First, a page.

GIS mapping provides the user the spatial context necessary to make informed vegetation management decisions.  First, the location of vegetation encroachments are known and with a little manipulation, the volume and area of the vegetation can be determined very easily.  This gives an agency the ability to control the costs associated with their vegetation management program.  Asset management software that leverages GIS can provide the tools necessary to develop an immediate return-on-investment of the software purchase and associated data collection expenditures.

First, the user creates the geospatial layers from the classified point cloud.  Vegetation violations can be exported as points and then aggregated into vegetation encroachment units.  These units are then integrated with the Work and Asset management system through the use of GIS.  Since the geometry of the encroachment units are known based on its GIS attributes, an agency can then determine the following characteristics about their encroachments:

  1. Maximum Height of Encroachment Unit
  2. Average Height of Encroachment Unit
  3. Total Area (acres) of Encroachment Unit
  4. Total Area (acres) of Encroachment Units along a particular circuit

image

Since the agency knows so much about their encroachments, they can very accurately determine the volume of vegetation that needs to be removed.  The agency also knows other geospatial characteristics of the vegetation units and can then apply specific cost factors to the removal process.  In addition, GIS also provides a great way to provide contractors with maps and exhibits that will help them generate more accurate bids based on relevant information.  The graphic below shows a KMZ export of Vegetation Encroachments that can be provided to field units in charge of vegetation removal.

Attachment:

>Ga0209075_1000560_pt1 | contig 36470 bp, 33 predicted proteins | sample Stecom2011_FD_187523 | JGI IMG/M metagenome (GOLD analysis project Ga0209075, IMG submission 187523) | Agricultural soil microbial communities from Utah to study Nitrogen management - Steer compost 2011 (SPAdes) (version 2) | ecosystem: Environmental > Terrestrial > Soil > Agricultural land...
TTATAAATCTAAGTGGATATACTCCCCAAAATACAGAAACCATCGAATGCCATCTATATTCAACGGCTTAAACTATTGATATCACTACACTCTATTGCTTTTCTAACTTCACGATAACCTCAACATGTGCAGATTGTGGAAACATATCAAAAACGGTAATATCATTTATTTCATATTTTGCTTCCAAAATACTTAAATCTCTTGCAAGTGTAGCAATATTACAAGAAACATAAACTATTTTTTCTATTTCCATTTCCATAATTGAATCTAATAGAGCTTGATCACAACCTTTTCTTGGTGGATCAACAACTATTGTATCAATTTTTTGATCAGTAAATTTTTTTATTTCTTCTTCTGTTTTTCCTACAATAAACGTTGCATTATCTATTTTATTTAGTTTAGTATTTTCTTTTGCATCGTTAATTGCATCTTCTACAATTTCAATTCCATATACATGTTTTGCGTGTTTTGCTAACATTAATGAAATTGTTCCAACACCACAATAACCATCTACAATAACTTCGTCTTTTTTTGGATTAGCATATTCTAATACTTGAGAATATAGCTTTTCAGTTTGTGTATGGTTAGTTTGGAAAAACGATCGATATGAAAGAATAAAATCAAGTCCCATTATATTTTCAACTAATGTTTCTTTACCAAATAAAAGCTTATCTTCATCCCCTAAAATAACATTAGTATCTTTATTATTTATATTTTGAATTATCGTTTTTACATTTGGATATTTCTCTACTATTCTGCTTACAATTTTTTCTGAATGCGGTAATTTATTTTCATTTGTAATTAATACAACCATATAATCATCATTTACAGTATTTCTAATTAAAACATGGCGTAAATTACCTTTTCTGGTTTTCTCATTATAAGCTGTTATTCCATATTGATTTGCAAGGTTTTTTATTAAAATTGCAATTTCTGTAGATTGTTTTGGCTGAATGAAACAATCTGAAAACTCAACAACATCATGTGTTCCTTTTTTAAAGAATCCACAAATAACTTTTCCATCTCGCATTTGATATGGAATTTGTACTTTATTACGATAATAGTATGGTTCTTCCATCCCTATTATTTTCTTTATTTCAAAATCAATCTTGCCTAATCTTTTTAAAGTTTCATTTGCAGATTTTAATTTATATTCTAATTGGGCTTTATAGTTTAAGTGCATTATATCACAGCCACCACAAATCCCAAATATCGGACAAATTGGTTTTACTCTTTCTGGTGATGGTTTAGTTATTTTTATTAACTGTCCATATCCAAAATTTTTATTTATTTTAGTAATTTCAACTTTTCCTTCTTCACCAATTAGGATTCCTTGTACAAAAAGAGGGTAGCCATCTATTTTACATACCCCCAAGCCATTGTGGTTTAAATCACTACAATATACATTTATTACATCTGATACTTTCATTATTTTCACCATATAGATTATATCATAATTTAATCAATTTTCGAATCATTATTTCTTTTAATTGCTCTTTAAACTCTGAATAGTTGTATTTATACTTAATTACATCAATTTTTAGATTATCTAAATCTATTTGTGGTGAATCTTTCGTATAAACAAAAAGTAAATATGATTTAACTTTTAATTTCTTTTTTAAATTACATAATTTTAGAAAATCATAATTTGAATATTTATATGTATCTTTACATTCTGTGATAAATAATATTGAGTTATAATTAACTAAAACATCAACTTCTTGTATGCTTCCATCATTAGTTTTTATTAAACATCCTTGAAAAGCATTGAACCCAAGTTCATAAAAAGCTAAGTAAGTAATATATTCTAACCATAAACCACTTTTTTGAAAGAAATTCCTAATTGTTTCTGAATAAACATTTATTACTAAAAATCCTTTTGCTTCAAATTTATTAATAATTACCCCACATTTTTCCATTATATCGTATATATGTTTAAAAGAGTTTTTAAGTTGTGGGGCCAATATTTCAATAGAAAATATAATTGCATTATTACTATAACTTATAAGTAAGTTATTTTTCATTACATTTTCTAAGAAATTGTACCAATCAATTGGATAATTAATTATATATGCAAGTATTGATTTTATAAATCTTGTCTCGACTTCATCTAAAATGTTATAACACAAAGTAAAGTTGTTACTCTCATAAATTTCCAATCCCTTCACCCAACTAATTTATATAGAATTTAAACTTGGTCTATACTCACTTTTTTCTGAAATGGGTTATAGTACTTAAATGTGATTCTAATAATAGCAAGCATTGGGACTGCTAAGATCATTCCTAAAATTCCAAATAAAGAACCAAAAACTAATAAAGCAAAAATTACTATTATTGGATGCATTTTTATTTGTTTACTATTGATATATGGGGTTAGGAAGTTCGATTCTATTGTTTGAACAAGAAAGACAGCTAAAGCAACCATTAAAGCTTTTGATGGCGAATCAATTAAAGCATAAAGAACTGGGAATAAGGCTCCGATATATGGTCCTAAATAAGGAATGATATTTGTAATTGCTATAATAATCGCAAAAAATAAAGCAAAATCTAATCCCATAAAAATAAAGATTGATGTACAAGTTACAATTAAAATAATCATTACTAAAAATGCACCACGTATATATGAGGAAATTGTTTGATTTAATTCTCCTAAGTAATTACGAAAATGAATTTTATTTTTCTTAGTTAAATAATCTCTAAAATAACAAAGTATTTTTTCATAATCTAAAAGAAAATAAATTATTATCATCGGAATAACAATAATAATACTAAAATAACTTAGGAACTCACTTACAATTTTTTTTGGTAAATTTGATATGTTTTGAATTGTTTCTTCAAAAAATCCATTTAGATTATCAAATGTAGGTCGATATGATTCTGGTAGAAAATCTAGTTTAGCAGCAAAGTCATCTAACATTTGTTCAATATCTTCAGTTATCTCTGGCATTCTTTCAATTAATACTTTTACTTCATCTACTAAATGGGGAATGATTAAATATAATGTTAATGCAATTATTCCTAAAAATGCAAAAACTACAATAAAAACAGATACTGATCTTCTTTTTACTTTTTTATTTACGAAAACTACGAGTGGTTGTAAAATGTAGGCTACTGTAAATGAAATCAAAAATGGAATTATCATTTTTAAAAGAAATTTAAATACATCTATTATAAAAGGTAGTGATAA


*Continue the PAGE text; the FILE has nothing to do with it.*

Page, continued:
image

A typical vegetation removal contract is assigned to a forestry company who heads to the field and clears vegetation based on their perception of what needs to be removed.  Now, agencies can tell the forestry companies exactly how much (estimated) vegetation needs to be removed and WHERE it is.  Pretty amazing concept to embrace because now an agency can accurately predict the costs of their vegetation management program.

Another factor that can be applied to this information is the concept of Risk.  Risk takes into consideration the consequences of failure of a particular asset and then provides a Criticality Index for specific Asset Classes and Asset Types.  The more critical the Asset – the higher the priority it gets when determining an agency’s primary work focus.  In other words, this concept helps to identify the most critical components of your infrastructure and helps you to prioritize its maintenance over less critical assets.  By prioritizing using Risk, an agency can take measures to minimize the Risk that exists in its Asset portfolio by fixing these pieces and parts first.

image

None of this stops once you get to the Work Management piece of the puzzle.  I’ll be providing more information related to tracking the work activities as they are completed in the field and using this information to develop more accurate budget forecasts for the future.